The City has a strong sporting tradition, with the City being home to Premiership football Newcastle United, and Zurich Premiership rugby union side Newcastle Falcons, for whom England's "(Rugby Union) World Cup winning hero" Jonny Wilkinson features. The city's Metro Radio Arena is home to Newcastle Vipers ice hockey team, and Newcastle Eagles basketball team. The City's Speedway team Newcastle Diamonds are based at Brough Park in Byker, a venue that is also home to Greyhound Racing. Newcastle Racecourse at High Gosforth Park holds regular meets, including the prestigious race for the Northumberland Plate, which takes place in June each year.

The city also hosts the start of the annual Bupa Great North Run, the world's largest half Marathon in which participants famously race over the Tyne Bridge into Gateshead and then towards the finish line 21 km away on the coast at neighbouring South Shields.

A growth in the Theatre Culture has taken place in recent years, centred on the impressive Theatre Royal on Grey Street, which for over 25 years has hosted a season of performances from the Royal Shakespeare Company. Other Theatres in the City include the Tyne Opera House, the Newcastle Playhouse, the Live Theatre, the Peoples Theatre and the Gulbenkian Studio. There are several other venues in and around Newcastle, such as: Newcastle City Hall, Newcastle Arena and The Sage Gateshead.

The city has two universities, the University of Newcastle and Northumbria University, and two cathedrals, the anglican St. Nicholas and the catholic St. Mary's.

The Hoppings, reputedly the largest travelling fair in Europe takes place on Newcastle Town Moor every June. The event had its origins in the Temperance movement during the early 1880s and coincides with the annual race week at High Gosforth Park.

The UK's first Biotechnology Village, the "Centre for Life" is located in the City Centre.

Jewish Community in the City

No records exist of Jews resident in Newcastle before 1830 although there is a tradition that the community dates from 1775. It is thought, however, that over 500 years prior to this Jews resided in Silver Street (formerly known as Jew Gate).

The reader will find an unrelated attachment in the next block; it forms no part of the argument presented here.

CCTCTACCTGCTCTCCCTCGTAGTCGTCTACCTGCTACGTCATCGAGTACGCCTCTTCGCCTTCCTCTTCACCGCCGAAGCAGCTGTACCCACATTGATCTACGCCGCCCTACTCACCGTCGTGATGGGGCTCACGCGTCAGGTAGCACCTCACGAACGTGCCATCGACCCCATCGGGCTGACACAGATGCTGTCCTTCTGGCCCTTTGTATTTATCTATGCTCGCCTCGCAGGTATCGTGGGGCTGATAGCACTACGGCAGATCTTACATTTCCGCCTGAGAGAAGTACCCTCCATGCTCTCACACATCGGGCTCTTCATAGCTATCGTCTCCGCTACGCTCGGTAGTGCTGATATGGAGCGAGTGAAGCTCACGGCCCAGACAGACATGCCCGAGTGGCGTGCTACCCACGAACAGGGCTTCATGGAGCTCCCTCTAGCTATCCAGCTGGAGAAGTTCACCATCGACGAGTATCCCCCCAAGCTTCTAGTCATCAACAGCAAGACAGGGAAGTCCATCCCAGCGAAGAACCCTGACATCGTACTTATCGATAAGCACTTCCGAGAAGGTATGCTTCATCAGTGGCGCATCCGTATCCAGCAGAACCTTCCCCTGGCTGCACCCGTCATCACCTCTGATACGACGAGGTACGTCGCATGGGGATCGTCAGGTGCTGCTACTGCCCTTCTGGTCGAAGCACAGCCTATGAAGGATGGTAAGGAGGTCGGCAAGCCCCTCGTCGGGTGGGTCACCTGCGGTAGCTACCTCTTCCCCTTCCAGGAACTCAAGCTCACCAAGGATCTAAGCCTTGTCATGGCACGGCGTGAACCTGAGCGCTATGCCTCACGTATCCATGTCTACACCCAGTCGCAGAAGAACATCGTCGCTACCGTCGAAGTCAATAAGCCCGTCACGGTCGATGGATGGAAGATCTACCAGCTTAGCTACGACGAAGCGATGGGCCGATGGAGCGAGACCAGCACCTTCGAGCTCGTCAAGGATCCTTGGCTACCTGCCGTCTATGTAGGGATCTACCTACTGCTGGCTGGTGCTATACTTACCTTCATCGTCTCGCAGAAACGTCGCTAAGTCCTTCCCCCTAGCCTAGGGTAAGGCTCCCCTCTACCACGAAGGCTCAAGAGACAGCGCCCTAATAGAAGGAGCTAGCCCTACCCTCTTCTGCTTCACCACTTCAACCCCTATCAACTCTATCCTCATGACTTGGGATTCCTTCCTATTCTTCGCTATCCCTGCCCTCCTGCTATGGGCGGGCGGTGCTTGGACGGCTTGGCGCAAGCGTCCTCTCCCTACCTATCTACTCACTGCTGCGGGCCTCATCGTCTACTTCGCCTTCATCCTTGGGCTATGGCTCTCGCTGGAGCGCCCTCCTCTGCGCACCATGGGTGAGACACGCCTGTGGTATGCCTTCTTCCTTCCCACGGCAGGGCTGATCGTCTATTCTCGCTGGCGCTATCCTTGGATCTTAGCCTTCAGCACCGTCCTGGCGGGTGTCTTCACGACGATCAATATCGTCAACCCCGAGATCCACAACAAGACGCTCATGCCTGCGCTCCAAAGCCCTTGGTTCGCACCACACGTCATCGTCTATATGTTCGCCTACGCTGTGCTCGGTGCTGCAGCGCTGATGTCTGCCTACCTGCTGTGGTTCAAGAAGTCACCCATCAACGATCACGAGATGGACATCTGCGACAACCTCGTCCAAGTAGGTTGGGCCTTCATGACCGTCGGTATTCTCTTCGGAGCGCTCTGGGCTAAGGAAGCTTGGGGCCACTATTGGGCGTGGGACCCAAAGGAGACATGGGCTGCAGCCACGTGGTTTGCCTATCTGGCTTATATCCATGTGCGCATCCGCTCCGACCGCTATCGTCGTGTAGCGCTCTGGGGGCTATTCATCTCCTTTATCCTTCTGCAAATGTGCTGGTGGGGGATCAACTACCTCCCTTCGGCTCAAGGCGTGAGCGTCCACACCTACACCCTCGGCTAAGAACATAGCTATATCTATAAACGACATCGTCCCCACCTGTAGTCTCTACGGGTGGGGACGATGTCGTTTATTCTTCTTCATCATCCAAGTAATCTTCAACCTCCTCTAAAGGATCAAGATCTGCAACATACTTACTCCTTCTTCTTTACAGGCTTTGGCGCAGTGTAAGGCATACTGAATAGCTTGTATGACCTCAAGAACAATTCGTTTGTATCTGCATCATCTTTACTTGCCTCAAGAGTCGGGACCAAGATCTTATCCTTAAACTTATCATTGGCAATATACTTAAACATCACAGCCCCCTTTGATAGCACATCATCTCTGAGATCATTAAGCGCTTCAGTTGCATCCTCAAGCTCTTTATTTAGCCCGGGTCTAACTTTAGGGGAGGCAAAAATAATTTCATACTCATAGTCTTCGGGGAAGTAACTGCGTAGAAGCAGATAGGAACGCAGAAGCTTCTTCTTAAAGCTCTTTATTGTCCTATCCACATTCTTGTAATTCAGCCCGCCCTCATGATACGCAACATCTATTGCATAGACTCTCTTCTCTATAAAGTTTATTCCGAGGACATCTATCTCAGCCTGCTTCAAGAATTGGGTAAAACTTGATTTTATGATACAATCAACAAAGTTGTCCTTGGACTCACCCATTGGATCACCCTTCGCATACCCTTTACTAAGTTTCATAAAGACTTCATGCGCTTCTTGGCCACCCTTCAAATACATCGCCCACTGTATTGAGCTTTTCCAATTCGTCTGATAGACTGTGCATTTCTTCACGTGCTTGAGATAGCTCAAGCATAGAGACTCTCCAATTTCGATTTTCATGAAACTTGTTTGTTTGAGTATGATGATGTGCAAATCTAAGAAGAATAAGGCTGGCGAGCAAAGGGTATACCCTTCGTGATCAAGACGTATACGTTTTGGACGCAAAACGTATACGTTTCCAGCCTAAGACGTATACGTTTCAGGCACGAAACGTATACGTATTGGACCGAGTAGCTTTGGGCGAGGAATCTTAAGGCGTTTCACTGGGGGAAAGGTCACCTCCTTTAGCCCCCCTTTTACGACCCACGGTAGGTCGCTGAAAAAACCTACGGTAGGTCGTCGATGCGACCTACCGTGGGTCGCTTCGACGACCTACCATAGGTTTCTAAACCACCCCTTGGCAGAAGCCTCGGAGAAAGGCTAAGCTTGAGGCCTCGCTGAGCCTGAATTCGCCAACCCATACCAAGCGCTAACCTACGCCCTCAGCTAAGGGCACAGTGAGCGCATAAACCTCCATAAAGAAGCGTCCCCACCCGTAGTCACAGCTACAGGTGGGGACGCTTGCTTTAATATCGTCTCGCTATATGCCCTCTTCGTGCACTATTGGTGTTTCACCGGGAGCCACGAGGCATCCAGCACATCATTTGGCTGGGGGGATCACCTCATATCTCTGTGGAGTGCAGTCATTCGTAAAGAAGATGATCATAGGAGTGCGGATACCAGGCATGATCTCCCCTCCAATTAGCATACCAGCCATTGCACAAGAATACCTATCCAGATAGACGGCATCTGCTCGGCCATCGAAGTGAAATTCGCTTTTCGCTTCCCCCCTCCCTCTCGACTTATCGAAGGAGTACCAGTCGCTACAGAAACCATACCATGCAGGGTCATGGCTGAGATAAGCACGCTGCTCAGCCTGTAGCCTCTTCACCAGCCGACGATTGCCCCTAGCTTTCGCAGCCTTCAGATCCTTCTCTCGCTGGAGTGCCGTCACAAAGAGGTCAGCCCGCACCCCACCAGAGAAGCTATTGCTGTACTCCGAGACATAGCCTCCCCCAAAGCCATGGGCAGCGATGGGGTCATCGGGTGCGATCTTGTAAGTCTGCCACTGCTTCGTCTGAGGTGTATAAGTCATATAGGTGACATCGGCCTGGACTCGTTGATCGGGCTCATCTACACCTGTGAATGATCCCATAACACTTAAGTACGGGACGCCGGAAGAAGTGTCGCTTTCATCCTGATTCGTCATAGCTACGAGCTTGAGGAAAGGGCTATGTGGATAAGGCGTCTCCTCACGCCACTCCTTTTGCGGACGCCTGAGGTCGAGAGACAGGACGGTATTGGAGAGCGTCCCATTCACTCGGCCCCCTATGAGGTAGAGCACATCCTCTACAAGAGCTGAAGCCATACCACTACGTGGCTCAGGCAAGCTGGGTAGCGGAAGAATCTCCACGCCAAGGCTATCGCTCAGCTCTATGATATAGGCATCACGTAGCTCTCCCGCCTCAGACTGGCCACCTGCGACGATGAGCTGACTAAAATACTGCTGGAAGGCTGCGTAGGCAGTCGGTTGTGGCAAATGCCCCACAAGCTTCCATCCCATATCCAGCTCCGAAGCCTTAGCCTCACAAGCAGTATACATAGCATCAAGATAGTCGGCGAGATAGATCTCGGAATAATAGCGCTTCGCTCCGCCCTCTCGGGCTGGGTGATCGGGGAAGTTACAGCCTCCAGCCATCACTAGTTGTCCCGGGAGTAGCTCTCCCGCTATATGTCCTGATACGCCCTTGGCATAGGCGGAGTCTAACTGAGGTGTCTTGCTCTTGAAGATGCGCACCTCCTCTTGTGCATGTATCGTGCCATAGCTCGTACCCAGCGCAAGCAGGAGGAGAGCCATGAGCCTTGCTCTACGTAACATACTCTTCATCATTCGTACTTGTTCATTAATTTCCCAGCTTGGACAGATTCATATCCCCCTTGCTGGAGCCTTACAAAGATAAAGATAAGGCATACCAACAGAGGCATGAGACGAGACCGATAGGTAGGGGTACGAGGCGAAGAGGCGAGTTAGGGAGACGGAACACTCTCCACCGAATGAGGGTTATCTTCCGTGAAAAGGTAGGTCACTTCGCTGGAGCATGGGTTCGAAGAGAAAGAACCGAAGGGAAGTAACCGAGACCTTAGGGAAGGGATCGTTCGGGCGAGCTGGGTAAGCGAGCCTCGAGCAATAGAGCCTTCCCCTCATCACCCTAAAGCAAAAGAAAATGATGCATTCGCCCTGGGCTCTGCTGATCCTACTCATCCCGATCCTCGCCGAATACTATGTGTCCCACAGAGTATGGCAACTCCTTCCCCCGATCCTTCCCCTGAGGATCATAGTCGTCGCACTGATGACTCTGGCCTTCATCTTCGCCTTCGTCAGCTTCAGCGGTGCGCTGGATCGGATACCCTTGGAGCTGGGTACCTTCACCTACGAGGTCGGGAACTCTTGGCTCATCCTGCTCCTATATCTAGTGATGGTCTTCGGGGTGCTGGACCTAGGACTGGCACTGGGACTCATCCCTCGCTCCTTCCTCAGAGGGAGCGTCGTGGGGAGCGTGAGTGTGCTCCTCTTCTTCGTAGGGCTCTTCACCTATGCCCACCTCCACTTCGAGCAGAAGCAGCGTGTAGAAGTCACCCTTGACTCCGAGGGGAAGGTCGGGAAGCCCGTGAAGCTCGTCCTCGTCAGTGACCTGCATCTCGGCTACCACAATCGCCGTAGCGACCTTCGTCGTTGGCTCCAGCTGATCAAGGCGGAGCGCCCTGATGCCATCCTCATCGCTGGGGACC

On October 8 1832, the congregation was formally established. The cathedral bells were rung when the first synagogue, in Temple Street, was officially opened on July 13 1838. The Newcastle Courant published a headline in Hebrew.

By 1845 the congregation had grown to 33 adults and 33 children. Through the course of time nearly all the original founders either died or had left the city, but the influx of Polish and Russian immigrants had more than replaced this loss.

An imposing stone building was erected in Leazes Park Road in 1880 and consecrated by the Chief Rabbi. At that time the number of Jews in Newcastle was about 750. The congregation was in being until 1978.

There were many more developments and synagogues in Newcastle during the 20th century: Corporation Street Synagogue (1904–1924), Jesmond Synagogue (1914–1986), Ravensworth Terrace Synagogue (1925–1969), and Gosforth and Kenton Hebrew Congregation (1947–1984)

With the drift of population from the West End of Newcastle, Jesmond synagogue was consecrated in 1914 leaving the oldest, the Leazes Park Road Synagogue in the centre of the city. A third synagogue was built in Gosforth, the Gosforth and Kenton Hebrew congregation. Eventually the running of the three Orthodox Congregations was considered as being uneconomical and with a declining population in other parts of the town a new purpose built Community Centre and Synagogue was built in Gosforth at Culzean Park in an area in which the majority of Jews resided. A new Reform movement Synagogue was built in 1986 nearby and continues to flourish.

Gay Community in Newcastle

Focused on the Times Square area near the Centre for Life, the "Pink Triangle" hosts approximately 12–14 bars and pubs, and two clubs, Powerhouse and The Loft. The community has seen much expansion in the past five years, with further growth planned in the future. The development of the Pink Triangle was a planned development promoted by the Regional Development Agency and is often seen to be in conflict with the macho native Geordie Culture. In 2001 Newcastle planned to host a Gay Pride festival but this was cancelled at the last minute due to opposition by the Council members.

Twin Cities

Museums & Places of Interest

In Newcastle

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Bessie Surtees House (Quayside)

In the surrounding area

See also

External links


Districts of England - North East England Flag of England
Alnwick - Berwick-upon-Tweed - Blyth Valley - Castle Morpeth - Chester-le-Street - Darlington - Derwentside - Durham - Easington - Gateshead - Hartlepool - Middlesbrough - Newcastle upon Tyne - North Tyneside - Redcar and Cleveland - Sedgefield - South Tyneside - Stockton-on-Tees - Sunderland - Teesdale - Tynedale - Wansbeck - Wear Valley

1974 counties: Cleveland - County Durham - Northumberland - Tyne and Wear

de:Newcastle upon Tyne

es:Newcastle-upon-Tyne eo:Newcastle-upon-Tyne fr:Newcastle-upon-Tyne id:Newcastle upon Tyne no:Newcastle upon Tyne nn:Newcastle upon Tyne pl:Newcastle upon Tyne pt:Newcastle upon Tyne fi:Newcastle upon Tyne sv:Newcastle-upon-Tyne